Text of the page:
Another soap maker I admire. She has taken her business to a new level and her branding is beautiful!

These are the blogs I check on every few days or if I get a notification email of a new posting. Wonderful information on all.
Tina writes my favorite herbal magazine. She is living a wonderful life filled with nature and I admire her so much.

Kayla of Essential Wholesale is another favorite supplier so when she started blogging I was right there with her. She is a ARC Registered Aromatherapist (my hero), chief formulator, and co-founder of Essential Wholesale and Essential Labs.

Another photographer-soap maker is Moni from up north (Canada). I love her photos.

These are just a few of the blogs I read. I find so many interesting things and I like seeing or hearing how other people view the world. I hope you enjoy them.

Saturday, February 13, 2010

I Lost A Friend Today

I have known him almost 5 years. A nicer guy would be hard to meet. He died on Friday. These hard times affect us all different. But why would you think your family would be better off if you were not around? I am sad and my heart is breaking for his family.

Thursday, February 11, 2010

Making Soap 101

My daughter and I bought a "soap making kit" 10 years ago and had a lot of fun grating, melting, scenting, coloring, molding and using our soap. The local Michaels store and our other craft store had many kits for making soap at a reasonable price.
But....I was interested in learning how to make the soap making kit. A work buddy's wife is the Director of the Douglas County Library system so I paid her a visit and we combed the shelves for books on natural soap making from scratch books. I came home with 5 books and read them cover to cover. A couple were melt and pour books and a couple were the "cold process" method.

I was intrigued by the cold process method of soap making where you mixed your sodium hydroxide (lye) with distilled water and set it off to cool to 100 degrees and then melt your solid oils, add your liquid oils and let cool to 100 degrees. The chemical process is called Saponification and I fell in love with the word as much as I fell in love with making soap.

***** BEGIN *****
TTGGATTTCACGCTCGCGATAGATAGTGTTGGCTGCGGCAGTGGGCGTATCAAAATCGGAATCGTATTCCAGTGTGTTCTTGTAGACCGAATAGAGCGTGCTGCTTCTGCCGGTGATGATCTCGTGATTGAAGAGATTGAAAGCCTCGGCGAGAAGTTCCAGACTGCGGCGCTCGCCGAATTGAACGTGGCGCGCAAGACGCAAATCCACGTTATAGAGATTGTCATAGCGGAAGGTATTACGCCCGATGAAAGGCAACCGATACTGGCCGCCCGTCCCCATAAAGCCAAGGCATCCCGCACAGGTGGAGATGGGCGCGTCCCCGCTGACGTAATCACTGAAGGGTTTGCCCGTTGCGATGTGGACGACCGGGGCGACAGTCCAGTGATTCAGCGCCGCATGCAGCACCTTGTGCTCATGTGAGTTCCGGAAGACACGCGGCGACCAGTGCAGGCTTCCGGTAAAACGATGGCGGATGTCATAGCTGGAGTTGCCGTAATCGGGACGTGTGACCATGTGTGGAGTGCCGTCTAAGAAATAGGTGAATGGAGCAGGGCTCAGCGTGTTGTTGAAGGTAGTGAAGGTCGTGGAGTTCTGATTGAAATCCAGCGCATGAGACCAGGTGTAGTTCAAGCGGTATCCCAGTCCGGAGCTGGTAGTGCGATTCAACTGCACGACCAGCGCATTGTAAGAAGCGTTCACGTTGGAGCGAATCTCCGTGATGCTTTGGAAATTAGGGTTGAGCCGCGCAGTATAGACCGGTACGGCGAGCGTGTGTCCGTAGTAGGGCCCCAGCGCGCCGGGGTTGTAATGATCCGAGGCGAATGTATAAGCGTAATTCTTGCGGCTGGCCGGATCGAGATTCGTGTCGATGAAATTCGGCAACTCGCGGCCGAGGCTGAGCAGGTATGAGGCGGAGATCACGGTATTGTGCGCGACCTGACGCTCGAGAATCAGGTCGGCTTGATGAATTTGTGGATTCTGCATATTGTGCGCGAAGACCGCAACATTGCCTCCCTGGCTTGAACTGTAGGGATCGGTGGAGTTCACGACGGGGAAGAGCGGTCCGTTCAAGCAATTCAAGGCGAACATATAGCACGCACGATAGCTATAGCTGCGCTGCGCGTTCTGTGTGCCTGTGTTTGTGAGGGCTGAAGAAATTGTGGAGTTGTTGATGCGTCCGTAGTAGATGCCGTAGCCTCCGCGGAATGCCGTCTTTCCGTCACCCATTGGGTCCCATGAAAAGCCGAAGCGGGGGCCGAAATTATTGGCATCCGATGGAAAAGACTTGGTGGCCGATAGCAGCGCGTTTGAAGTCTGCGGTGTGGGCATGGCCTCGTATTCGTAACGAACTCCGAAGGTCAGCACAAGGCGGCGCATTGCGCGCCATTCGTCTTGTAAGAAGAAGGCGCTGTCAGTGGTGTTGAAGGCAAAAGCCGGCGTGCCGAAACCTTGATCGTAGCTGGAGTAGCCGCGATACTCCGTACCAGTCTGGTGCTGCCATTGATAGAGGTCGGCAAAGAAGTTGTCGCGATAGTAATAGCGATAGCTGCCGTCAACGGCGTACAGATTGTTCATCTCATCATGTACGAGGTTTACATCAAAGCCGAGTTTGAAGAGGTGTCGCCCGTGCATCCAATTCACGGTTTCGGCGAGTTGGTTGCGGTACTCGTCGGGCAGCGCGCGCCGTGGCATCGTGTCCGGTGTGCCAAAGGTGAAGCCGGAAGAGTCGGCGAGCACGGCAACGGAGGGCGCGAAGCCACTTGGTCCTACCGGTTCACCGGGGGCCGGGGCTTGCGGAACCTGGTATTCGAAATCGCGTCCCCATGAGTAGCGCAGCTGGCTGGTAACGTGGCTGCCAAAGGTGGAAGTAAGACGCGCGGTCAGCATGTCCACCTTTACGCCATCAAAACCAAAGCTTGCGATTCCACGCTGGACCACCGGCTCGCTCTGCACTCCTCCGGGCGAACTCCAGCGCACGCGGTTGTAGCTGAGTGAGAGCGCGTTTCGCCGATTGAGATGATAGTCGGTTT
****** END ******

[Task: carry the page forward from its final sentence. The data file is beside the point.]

Off to the health food store for a couple of oils, butters and essential oils and then to the grocery for the rest. I started with cocoa butter, lard, coconut oil, olive oil and sunflower oil as my ingredients along with distilled water and sodium hydroxide from the Red Devil line. They no longer sell Red Devil Lye at our store, too many drug makers using it. Now I buy 50 lbs. at a time from a chemical supply house in Sparks. They require paperwork and I think that is a great idea! I wore long pants, long sleeves, tied up my hair, put on goggles and gloves, had my recipe from the book and dove right in. I already had a scale so I used a heavy duty plastic container with a handle and weighed my distilled water. Then I slowly poured the lye into the water and stirred until clear. I was very surprised at how HOT the water became, I took the temperature and it was over 200 degrees in a matter of seconds. I put the lye water aside and weighed my oils and put them on the stove to melt. I added in my liquid oils and put them aside to cool to 100 degrees. Waiting was almost impossible and in the future I would cool the oils in a sink of cold water to hurry the process. I added in a little lime essential oil.

Essential Oils are steam or cold pressed plant oils and can be very expensive. I just got an email from an Essential Oil supplier saying they are selling a Rose Oil and the cost is $1129.00 for 16 oz. of Rose Essential Oil. Now when you take into consideration that it takes a LOT of rose petals to make an ounce of oil the price is not unrealistic but I make 10 lb. batches of soap and use 8 oz. of scenting oils so even selling a 4 oz. bar of soap of Rose Soap for $30.00 would not work for me. I don't know any one in the Carson Valley that would pay over $30.00 for a bar of soap, no matter what it smelled like.

My first mold was a plastic drawer that I lined with parchment paper and the soap turned out fantastic. It was creamy and looked just like a thick pudding. I covered it with wax paper, wrapped it in a wool blanket and let it sit for 2 days. OK, I did peek a couple of times. The soap continued to heat up and the drawer was warm to the touch. The color darkened, I later learned this is called "gelling" and all my soaps do this. I let it sit another day and then took it out of the mold and cut it into bars. I let it cure for 8 weeks and then used it for a month. I took it to work with a questionnaire and handed it out to fellow employees and asked them to use the soap and fill out the paper, did you like it, the scent, how did it make your skin feel, did it lather, how long did it last, would you use it again, and so on. I worked at a casino so it was a smart ass group of people so I also told the guys if it hurt their privates don't come to me for help, it was use at your own risk.